By Jessica Kiang | The Playlist February 9, 2014 at 1:17PM
Lars von Trier is going to Hell. The devil, after all, has all the best tunes, and on the evidence of "Nymphomaniac Part 1," which has its world premiere in its unexpurgated, director-preferred 145-minute version at the Berlin Film Festival, von Trier is a maestro at his zenith, conducting what may very well be his magnum opus. It is a symphony, or perhaps a thrusting, punk-inflected heavy metal power grind of rude, funny, sexy, sad, gross, pretentious, meta and brilliant, and sometimes all of these things at the same time. But out of what should be discordant, salacious, self-indulgent and ugly, von Trier, through sheer storytelling and filmmaking chutzpah, has crafted something witty and clever and thrilling, that absorbed our attention like a sponge and displayed, beneath all that brio, a kind of wisdom we haven't seen before from the filmmaker. All while retaining his trademark irreverence and taboo-busting iconoclasm, of course. Now, given that 'Nymphomaniac" was #6 on our most anticipated films of the year list, it's not like it had no expectations to live up to, yet it soared up past all of them, delivering an incredibly rich, engaging, occasionally challenging film whose 145 minutes flew by, culminating in an ending that in itself delivered such a clever, jolting cliffhanger, that it nearly made the decision to split it into two films completely forgivable. Except for the fact that we're so utterly gagging for more right now that 'Vol II' can't come quickly enough.
The framework of the story you probably already know: Joe (Charlotte Gainsbourg) is found bleeding and semi-conscious in an alleyway by Seligman (Stellan Skarsgard), and brought back to his flat to recuperate when she refuses to go to a hospital. As he feeds her cake and tea and flyfishing analogies, she recounts her sexual history, as a self-diagnosed nymphomaniac "sinner" ever since she was a child. The film is then divided into five chapters, each of which detail a different period in Joe's sexual experience, in which she's mostly played by remarkable newcomer Stacy Martin, and the vignettes range from the transgressive, to the pretty damn hot actually, to the sweet, to the extremely sad. This last is best exemplified by the "Delirium" section featuring Christian Slater as Joe's beloved dying father and it is remarkably affecting, showing von Trier's astonishing ability to manipulate the tone of his films and still remain coherent: here he is completely un-ironic, completely serious, employing no sly wink, only a finely channeled fury at fate, and perhaps God, for the unbelievable injustice and indignity of death. There are only two subjects, after all, but it's impressive to find a film called "Nymphomaniac" make such an excellent segment out of the other one.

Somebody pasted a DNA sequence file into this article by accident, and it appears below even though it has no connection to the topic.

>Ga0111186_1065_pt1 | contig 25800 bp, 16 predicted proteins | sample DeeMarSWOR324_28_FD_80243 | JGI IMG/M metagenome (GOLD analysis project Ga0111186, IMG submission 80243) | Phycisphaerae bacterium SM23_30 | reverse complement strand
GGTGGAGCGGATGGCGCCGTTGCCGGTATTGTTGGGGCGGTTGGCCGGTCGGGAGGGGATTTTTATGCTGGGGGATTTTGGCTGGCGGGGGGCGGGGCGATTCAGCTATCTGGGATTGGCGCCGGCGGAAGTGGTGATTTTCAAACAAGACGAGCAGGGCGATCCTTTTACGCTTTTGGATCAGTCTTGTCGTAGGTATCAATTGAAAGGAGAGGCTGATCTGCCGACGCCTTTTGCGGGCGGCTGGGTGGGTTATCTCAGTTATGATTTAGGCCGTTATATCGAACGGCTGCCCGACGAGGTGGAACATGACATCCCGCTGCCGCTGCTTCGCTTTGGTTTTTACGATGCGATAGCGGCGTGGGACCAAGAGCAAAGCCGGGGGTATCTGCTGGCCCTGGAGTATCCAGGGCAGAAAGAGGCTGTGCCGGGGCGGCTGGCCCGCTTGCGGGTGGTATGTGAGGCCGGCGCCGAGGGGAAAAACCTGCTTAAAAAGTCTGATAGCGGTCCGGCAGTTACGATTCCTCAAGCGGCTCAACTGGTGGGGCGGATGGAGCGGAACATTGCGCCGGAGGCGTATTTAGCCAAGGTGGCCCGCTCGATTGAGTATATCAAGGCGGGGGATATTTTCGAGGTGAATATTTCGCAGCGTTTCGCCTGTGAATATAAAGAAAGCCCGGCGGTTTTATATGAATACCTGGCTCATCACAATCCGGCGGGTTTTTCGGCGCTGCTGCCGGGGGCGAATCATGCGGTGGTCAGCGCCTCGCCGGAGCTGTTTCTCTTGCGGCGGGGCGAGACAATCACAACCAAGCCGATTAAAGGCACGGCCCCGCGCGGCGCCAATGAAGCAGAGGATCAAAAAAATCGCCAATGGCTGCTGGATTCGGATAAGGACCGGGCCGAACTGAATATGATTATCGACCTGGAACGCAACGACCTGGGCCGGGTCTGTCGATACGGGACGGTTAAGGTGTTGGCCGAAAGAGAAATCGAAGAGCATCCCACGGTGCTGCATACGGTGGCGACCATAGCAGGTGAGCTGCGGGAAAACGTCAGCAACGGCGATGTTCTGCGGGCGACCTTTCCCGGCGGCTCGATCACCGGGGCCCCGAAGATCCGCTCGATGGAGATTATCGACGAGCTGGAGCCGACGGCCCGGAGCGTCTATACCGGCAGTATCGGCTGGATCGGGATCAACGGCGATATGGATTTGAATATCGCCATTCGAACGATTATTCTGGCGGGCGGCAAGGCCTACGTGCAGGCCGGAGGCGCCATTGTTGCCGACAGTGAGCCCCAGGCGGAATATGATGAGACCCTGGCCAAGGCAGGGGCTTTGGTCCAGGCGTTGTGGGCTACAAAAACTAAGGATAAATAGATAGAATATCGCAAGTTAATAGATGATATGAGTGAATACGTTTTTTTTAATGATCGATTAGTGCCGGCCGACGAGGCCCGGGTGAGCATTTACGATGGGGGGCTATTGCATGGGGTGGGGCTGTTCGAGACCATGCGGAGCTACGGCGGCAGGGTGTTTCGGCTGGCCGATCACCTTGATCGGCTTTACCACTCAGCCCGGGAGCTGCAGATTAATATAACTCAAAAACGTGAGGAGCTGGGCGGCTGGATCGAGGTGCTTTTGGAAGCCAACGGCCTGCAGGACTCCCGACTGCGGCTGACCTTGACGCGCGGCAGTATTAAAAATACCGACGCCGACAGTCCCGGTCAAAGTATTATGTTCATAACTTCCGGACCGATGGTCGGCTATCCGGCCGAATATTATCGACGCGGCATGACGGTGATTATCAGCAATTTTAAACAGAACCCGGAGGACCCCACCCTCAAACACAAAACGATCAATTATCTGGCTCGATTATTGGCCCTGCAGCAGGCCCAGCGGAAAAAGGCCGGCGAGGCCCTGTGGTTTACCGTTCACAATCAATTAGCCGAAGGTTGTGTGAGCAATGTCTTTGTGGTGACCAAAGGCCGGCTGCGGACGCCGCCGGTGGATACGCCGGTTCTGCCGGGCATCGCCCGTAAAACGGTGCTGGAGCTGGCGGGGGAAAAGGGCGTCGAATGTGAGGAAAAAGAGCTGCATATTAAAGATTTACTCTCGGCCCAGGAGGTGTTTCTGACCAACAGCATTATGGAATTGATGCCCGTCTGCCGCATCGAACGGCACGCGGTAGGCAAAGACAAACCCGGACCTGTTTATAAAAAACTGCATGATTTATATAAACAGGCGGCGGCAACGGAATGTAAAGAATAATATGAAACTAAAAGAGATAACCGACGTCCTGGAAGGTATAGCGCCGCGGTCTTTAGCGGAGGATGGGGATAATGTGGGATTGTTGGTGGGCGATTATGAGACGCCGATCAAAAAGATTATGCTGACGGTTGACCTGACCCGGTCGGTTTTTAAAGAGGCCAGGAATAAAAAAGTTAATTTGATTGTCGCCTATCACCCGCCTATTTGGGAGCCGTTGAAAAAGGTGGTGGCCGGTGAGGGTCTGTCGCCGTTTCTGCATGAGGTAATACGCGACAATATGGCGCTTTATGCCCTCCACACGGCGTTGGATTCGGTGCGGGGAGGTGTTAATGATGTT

The x-rated '1001 Nights' structure also works remarkably well, although in lesser hands (both in terms of acting and direction) the cuts back to the dingy bedroom where the actual storytelling is taking place between this battered Scheherazade and her kindly, preternaturally nonjudgmental Sultan would run the risk of being "the boring bits in between the sexy bits." Instead, Skarsgard's gentle but deeply screwy nursemaid/confessor elicits a lot of the laughs by his enthusiastic relating of every story Joe tells, no matter how outré, to some aspect of fly fishing, or classic literature, or geometry, or Bach, about all of which he seems to have a deep, if eclectic knowledge. And Joe's motivation in telling him all this, while it's never spelled out, comes in and out of focus: Is she trying to shock him? To confess her sins? To impress him? Or merely to repay his kindness with the only part of herself that she seems to believe has any real value — her story? We're never sure, but, as is the throughline in all of the segments so far, when it comes to her relations with men, it is Joe who is resolutely in control, owning her story and the telling of it, much as she owns her body and the using of it for pleasure.